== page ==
Concerning Foursquare and communicating privacy.
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Foursquare has hit 2 million users, and with it the attention of the general media. The little location service that the geeks of San Francisco and New York embraced has grown up, and the user base now takes in people of entirely different attitudes towards friends, sharing, and the web in general. Like every new internet shiny, it attracts cynicism, and like everything successful, criticism too.
Together, these factors make Leo Hickman’s How I became a Foursquare cyberstalker, published in The Guardian on Friday. Lede: “
It’s the coolest social networking tool in the world. But is the geo-location app Foursquare a stalker’s dream? Just how easy it is to uncover the intimate details of a complete stranger’s life?”.
Within a small pool of people that I follow the article garnered two kinds of response: Those regarding it an interesting read, and those who think it’s sensationalist bullshit (
“‘Using Foursquare to tell people where you are results in them knowing where you are! SHOCK, PANIC’ Sod off, Guardian” — Dot, on the Twitter.)
We will not be discussing the comments on said article. Holy hell.
The article was interesting, and written in a somewhat even handed way, and the central premise that you can use new tools to find out where a total stranger is was clearly demonstrated. This is a problem for Foursquare, certainly. But the article is an infuriating read to anyone with intermediate knowledge of Foursquare for a number of reasons.
A plethora of technical errors and misrepresentations in Leo Hickman’s article
Throughout, Hickman only semi-qualifies a vast number of his criticisms. You read the article and are given conflicting information about what Foursquare does and does not share, and with who. Some things, as written, are outright falsehoods:
Glance down at your phone and – as I did with Louise – see the names of all the other users around you within a mile or so”. That is a terrifying feature. Also, it’s not true. Foursquare doesn’t do that, not even second hand through other services. Foursquare only shows you nearby people who are already your friends on the service.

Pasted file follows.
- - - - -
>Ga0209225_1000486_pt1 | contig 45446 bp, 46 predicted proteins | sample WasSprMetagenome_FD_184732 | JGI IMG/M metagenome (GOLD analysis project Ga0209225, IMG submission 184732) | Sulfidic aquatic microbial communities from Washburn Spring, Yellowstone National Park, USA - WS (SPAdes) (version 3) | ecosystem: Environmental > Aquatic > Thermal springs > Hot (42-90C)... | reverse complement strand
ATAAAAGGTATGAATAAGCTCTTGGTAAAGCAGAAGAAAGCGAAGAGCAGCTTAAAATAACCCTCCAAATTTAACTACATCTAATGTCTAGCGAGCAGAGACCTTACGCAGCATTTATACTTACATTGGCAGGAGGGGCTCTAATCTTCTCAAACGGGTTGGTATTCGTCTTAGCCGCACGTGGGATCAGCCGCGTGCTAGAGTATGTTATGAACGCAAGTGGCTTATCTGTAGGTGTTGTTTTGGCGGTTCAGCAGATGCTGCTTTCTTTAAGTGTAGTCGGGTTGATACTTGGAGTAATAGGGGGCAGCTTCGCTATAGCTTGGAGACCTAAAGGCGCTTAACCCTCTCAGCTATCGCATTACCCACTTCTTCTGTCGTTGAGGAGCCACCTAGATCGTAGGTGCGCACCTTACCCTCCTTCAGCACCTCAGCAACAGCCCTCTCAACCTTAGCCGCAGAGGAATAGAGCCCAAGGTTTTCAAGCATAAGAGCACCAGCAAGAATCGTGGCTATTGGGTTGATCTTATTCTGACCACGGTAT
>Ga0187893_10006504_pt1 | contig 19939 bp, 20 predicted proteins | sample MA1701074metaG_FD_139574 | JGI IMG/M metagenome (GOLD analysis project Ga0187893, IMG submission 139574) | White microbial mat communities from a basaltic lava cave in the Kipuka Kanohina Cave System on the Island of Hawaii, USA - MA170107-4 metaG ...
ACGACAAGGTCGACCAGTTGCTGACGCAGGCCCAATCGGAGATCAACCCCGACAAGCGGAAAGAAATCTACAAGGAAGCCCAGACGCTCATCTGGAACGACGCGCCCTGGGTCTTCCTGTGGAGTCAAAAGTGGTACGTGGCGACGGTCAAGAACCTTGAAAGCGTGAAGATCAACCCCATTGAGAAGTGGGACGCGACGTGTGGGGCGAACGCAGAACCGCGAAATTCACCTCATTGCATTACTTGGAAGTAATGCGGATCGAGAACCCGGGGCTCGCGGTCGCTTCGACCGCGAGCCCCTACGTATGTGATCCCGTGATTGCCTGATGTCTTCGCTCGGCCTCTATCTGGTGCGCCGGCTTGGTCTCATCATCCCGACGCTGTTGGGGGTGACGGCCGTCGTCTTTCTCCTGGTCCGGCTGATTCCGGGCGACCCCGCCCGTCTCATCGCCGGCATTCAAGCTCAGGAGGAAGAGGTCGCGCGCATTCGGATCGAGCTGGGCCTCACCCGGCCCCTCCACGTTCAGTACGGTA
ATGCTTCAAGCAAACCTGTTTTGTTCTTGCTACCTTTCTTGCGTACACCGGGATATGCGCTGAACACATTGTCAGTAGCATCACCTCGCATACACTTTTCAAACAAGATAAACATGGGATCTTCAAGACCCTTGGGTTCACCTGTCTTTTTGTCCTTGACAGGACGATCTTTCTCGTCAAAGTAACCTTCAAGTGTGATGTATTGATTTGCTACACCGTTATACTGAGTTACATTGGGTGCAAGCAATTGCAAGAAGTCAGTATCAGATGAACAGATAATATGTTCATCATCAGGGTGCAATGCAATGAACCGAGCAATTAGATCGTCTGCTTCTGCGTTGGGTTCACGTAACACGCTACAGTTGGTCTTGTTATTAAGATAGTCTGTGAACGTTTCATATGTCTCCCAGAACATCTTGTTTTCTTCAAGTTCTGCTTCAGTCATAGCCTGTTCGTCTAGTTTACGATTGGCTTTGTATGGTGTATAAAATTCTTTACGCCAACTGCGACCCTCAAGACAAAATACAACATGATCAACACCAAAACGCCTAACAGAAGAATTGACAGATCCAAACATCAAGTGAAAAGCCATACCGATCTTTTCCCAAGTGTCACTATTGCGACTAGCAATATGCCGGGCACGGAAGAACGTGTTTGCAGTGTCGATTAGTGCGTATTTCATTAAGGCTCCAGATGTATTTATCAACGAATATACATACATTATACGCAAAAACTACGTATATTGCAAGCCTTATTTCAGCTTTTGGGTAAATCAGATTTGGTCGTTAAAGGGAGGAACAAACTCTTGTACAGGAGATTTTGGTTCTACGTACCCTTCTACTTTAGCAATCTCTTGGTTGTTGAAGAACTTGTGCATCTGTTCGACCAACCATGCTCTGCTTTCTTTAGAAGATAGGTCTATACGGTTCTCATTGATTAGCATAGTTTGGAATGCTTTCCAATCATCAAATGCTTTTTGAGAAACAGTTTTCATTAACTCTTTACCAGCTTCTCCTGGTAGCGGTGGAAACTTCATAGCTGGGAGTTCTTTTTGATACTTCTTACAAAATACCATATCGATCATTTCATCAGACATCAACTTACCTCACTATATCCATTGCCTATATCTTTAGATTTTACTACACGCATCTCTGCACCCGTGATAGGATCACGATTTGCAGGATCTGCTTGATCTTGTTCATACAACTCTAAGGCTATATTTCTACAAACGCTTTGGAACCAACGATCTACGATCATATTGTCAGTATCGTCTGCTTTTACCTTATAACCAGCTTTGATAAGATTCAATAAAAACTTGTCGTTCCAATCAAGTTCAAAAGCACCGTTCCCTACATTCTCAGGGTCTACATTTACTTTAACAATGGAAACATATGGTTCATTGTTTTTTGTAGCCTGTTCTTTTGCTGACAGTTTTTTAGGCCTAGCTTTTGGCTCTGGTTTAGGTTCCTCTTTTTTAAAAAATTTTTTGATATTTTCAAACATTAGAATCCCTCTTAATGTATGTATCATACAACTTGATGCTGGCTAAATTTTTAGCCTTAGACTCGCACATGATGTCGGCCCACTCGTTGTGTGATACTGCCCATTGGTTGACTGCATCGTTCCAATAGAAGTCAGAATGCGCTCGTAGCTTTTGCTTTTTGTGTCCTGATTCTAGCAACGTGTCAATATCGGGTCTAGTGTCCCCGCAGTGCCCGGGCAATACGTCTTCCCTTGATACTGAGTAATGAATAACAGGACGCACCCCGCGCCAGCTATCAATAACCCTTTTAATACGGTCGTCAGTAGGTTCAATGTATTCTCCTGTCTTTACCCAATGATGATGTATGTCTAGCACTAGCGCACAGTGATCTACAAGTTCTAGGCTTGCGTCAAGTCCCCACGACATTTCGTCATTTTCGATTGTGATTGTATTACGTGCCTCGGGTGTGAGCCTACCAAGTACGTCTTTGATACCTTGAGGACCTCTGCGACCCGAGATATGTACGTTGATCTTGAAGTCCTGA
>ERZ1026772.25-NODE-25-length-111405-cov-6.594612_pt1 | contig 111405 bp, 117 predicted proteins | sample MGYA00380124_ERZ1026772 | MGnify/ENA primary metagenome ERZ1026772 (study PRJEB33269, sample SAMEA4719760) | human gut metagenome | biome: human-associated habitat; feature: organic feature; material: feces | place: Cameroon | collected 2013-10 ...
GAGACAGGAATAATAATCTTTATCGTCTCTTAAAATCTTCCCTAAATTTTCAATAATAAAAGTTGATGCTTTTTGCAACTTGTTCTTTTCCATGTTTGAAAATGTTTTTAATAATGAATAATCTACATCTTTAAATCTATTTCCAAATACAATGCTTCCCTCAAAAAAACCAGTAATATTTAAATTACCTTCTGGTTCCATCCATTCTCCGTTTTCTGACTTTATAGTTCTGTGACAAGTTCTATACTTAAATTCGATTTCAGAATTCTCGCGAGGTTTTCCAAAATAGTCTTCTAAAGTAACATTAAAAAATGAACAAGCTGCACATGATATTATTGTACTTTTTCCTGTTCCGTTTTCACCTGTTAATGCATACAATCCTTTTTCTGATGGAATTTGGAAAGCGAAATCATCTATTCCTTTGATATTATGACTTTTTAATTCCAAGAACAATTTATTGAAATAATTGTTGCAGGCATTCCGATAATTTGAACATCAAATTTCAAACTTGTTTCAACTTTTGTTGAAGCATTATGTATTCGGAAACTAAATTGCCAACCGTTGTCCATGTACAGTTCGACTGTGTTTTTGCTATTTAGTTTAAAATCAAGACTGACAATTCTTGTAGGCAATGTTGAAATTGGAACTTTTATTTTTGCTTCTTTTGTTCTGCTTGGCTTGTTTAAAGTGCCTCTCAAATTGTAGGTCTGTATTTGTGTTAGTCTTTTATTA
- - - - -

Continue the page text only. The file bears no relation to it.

- The writer’s obsession with ‘GPS’ as a buzzword is irrelevant and misleading in the context of a venue-based, check-in–based system. ‘GPS’ suggests that the service reflects each step you take. But Foursquare only uses GPS as a mechanism to look up venues. The sharing of that location is a separate step, with additional granularity. Technically, also, Foursquare doesn’t require GPS. The Mobile Web interface is entirely text search based. At one point, Hickman writes “
Foursquare also uses your smartphone’s global positioning system (GPS) to broadcast your precise location to your friends”. That is not correct.
- At points, Hickman writes ‘friends’ in quotation marks, in the same way as you would about “friends” on MySpace. Again, this is misleading. It suggests that Foursquare’s social network is the same network of strangers and acquaintances as other, less sensitive networks like Twitter and Facebook, and it obscures the fact that you are maintaining a different, explicitly authorized friend list.
She was the user allowing a stranger such as myself access to the most personal information — photograph, full name, Twitter feed etc.” That is not the ‘most personal information’. Foursquare can share your telephone number with your friends, if you let it, and that is never exposed to non-friends.
- The reference to Jesper Andersen’s scraping hack is accurate, but the explanation that it was an oversight and a bug rather than deliberate sharing, and that Foursquare have substantially changed the interface in response to this is missing.
- Throughout, there is a total blurring of services: It’s really not clear from the narrative where a piece of information is sourced from Twitter, vs. where it’s sourced directly in Foursquare.
Some people are even checking in when they’re at home. Think of the implications. It’s crazy.” It is not documented that you can add your home as a venue on Foursquare with approximate (or no) address information, and you can actually replace the map pin to a nearby, inaccurate location (mine is placed on a nearby cross-street, for example.)